Ban Ki-Moon

Like life itself, no one owes you anything


Welcome to 2017. My friend of many years, Gianni Merlo, the Italian president of the international sportswriters association, keeps telling me to write shorter. In that spirit, here are 12 three-sentence nuggets (OK, some of them are long sentences):  

1. The 2016 and 2012 Olympic decathlete champion Ashton Eaton and his wife, Brianne Theisen-Eaton, the Rio heptathlon bronze medalist, announce their retirement. Great athletes, better people and congrats to them and their world-class coach and first-rate human being himself, Harry Marra. The hug Ashton and Brianne shared after she won the pentathlon at the 2016 IAAF world indoors in Portland, Oregon, is the moment of the year in the sport, if not the entire Olympic scene.

2. Nick Symmonds, the U.S. 800-meter runner, announces he’s going to retire, too, and the likes of my longtime colleague Tim Layden of Sports Illustrated assert Symmonds’ activism will be missd in a sport that “has been ruled by bureaucrats and shoe companies that have successfully suppressed athletes’ earning power and voices,” Tim adding that Nick has been “the most willing to place his career and earnings at risk.” That’s one point of view, along with Tim’s assertion that Nick, sponsored by Brooks, was “excluded” from the 2015 Beijing worlds team amid a dispute over when and where to wear Nike gear. The truth: Nick opted out because he refused to sign and it’s far from clear how far, age 31 that summer, he would have made it in the 800 rounds at the Beijing championships.

Nick Symmonds after taking silver in the men's 800 at the 2013 IAAF world championships in Moscow // Getty Images

3. Symmonds is a relentless self-promoter and provocateur who has failed significantly at the core notion some percentage of those who cover track and field for some bizarre reason seemingly keep wishing (or at least suggesting) he is something of a success at: getting other national-team athletes to go along with his act or significantly and constructively influencing corporate or federation policy. Tim writes, “There is not another Symmonds on the horizon, and that is an enormous loss.” Hmm — maybe if more people thought Nick had a point worth pursuing, there would be lots and lots more Nicks on the way, the 2004 Athens shot put champion Adam Nelson telling the New York Times, “It would have been great if he had found more ways to involve more athletes.”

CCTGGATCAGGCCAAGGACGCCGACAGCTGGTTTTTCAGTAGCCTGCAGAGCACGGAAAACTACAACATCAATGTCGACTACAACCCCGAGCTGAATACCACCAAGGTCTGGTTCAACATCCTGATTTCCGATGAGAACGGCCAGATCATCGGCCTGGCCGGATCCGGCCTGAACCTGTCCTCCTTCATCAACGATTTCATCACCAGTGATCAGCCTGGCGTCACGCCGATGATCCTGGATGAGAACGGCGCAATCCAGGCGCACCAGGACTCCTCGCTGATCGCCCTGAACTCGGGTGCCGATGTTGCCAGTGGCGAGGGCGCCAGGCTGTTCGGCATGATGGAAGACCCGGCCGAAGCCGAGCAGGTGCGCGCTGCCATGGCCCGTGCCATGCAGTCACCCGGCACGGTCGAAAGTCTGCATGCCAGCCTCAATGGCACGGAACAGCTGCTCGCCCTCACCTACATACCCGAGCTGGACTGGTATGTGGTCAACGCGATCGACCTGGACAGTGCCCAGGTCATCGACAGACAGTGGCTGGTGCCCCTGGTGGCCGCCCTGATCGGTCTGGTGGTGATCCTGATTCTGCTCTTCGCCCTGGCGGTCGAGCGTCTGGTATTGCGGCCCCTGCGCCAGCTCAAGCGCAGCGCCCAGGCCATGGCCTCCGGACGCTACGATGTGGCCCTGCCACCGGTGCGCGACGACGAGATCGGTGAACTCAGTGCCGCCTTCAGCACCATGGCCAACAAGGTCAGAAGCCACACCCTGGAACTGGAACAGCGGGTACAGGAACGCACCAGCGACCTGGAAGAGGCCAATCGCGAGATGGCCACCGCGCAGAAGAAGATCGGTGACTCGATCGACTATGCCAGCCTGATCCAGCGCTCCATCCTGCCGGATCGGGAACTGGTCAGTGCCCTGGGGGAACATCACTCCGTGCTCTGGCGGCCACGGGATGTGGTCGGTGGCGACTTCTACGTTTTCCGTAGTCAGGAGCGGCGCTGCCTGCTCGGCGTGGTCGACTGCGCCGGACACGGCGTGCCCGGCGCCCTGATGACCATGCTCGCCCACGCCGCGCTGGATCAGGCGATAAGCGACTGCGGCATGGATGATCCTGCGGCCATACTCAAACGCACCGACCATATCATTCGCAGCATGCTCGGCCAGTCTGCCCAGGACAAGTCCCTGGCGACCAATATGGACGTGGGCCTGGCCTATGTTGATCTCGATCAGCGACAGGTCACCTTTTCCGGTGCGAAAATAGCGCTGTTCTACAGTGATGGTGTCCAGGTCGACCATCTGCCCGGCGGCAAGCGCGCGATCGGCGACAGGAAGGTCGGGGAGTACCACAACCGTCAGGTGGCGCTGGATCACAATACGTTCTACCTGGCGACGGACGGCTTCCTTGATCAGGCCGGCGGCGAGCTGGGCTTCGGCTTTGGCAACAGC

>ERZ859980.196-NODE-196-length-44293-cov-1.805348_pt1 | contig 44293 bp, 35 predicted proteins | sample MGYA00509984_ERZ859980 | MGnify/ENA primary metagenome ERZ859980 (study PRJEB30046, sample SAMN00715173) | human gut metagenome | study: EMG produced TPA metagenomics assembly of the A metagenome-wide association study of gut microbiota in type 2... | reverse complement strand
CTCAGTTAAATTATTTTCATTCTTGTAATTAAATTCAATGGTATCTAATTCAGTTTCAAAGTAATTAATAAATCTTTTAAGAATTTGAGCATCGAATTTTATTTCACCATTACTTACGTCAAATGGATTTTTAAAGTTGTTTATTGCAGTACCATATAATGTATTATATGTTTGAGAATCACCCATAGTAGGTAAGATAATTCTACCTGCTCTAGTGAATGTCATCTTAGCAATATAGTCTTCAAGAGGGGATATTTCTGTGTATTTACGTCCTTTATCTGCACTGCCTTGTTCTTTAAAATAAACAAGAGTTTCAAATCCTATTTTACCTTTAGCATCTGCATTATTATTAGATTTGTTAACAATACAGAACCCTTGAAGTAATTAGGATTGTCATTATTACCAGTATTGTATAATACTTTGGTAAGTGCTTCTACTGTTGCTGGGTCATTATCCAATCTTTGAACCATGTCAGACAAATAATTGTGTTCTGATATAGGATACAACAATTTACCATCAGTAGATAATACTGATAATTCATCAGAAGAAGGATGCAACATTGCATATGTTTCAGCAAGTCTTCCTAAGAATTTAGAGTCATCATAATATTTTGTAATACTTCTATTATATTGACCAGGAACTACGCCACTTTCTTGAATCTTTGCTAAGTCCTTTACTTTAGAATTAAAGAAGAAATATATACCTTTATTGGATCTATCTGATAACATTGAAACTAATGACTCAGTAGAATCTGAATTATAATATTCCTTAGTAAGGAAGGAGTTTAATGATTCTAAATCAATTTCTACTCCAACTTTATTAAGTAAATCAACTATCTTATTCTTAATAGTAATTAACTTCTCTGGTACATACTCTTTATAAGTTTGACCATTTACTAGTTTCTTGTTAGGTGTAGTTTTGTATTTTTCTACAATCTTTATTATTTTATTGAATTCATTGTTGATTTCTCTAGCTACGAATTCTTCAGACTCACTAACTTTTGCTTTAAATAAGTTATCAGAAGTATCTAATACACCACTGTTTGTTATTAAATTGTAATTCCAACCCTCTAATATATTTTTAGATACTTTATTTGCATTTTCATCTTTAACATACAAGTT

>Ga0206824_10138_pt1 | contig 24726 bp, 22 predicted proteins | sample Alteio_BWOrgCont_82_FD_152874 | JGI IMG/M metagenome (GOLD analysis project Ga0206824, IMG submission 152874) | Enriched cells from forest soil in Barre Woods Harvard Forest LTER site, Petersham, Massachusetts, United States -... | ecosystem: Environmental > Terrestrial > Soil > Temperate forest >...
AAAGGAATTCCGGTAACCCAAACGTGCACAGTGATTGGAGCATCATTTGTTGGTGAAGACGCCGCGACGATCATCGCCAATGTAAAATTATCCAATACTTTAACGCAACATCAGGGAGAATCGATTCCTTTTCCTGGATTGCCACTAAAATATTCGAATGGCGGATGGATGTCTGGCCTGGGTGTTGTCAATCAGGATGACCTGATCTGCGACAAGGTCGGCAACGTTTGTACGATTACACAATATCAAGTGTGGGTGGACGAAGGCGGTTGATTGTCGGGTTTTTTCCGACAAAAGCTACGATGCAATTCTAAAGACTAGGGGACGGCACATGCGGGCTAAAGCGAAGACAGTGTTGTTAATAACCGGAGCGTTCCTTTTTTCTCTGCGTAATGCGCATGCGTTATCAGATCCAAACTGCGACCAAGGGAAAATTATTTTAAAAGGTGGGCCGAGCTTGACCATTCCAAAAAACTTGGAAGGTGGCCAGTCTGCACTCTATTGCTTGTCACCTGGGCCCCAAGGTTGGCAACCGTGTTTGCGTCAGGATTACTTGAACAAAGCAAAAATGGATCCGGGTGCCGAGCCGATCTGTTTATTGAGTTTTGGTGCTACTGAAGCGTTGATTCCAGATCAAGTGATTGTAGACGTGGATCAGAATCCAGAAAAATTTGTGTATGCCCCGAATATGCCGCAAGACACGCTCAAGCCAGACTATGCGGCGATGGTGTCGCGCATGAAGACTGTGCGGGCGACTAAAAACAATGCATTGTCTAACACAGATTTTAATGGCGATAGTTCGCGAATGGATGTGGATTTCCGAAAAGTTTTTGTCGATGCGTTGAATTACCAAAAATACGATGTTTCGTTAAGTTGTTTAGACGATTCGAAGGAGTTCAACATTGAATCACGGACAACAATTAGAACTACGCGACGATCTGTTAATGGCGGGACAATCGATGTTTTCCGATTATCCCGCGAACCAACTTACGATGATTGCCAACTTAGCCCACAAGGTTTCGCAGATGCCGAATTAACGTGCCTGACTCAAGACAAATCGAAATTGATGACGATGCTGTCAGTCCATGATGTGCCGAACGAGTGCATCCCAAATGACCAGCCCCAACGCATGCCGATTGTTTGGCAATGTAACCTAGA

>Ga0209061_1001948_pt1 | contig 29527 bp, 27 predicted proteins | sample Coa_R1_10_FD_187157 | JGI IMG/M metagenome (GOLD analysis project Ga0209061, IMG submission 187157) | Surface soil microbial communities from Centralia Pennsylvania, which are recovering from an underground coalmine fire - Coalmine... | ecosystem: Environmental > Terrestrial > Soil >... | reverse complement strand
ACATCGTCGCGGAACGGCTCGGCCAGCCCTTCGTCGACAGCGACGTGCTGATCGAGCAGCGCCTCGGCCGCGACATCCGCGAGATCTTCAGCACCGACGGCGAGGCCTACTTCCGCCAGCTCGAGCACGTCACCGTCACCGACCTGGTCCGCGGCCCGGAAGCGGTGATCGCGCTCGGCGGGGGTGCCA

4. In 2014, when he switched from Nike to Brooks, Nick wrote this in a piece that was published in Runner’s World: “In the past few years I have been very vocal about athletes’ rights, and Brooks’ support of professional runners for the health of competitive running is squarely in line with what I have been advocating.” Fascinating — tell that to Jeremy Taiwo, the U.S. decathlete. In March 2016, Brooks announced it had signed Taiwo to a deal, declaring Taiwo was part of the company’s “Inspire Daily” program, a “group of athletes and coaches around the country who lead by example and inspire the love of running every time they lace up and head out”; after the U.S. Trials in July in Eugene, the company hailed “Brooks Beast Jeremy Taiwo” for his second-place finish, behind Eaton, saying, “Brooks sponsors athletes like Taiwo to inspire runners everywhere, and supporting them on and off the run is central to that goal"; in Rio, Taiwo finished 11th; a few days ago, Brooks acknowledged it had dropped its sponsorship of Taiwo, declaring it was a “running-only company.”

5. Here is the unvarnished truth about the economics of track and field (and by extension the Olympic movement) in the United States, as popular or not as it may be: like life itself, no one is owed anything. The athletes are independent contractors, there is no union, no collective bargaining agreement, no teams, no league. Indeed, track and field is the essence of what most Americans say since kindergarten is what they believe in: self-determination, becoming what you dream you want to be, in short the ability to make money off your own talent, skill and enterprise.

6. Track and field’s world governing body, the IAAF, says the new “Nitro Athletics” meet next month in Australia, featuring “Usain Bolt’s All-Stars” and other teams, is destined to be “the innovation [track and field] needs.” For sure the presentation of track and field needs innovation. Not clear if a Team Tennis-style format is going to be it.

7. The gymnast Simone Biles is fabulous. But how did the swimmer Katie Ledecky not win every U.S. female athlete of the year award for 2016? She won the 800-meter freestyle in Rio by 11 seconds!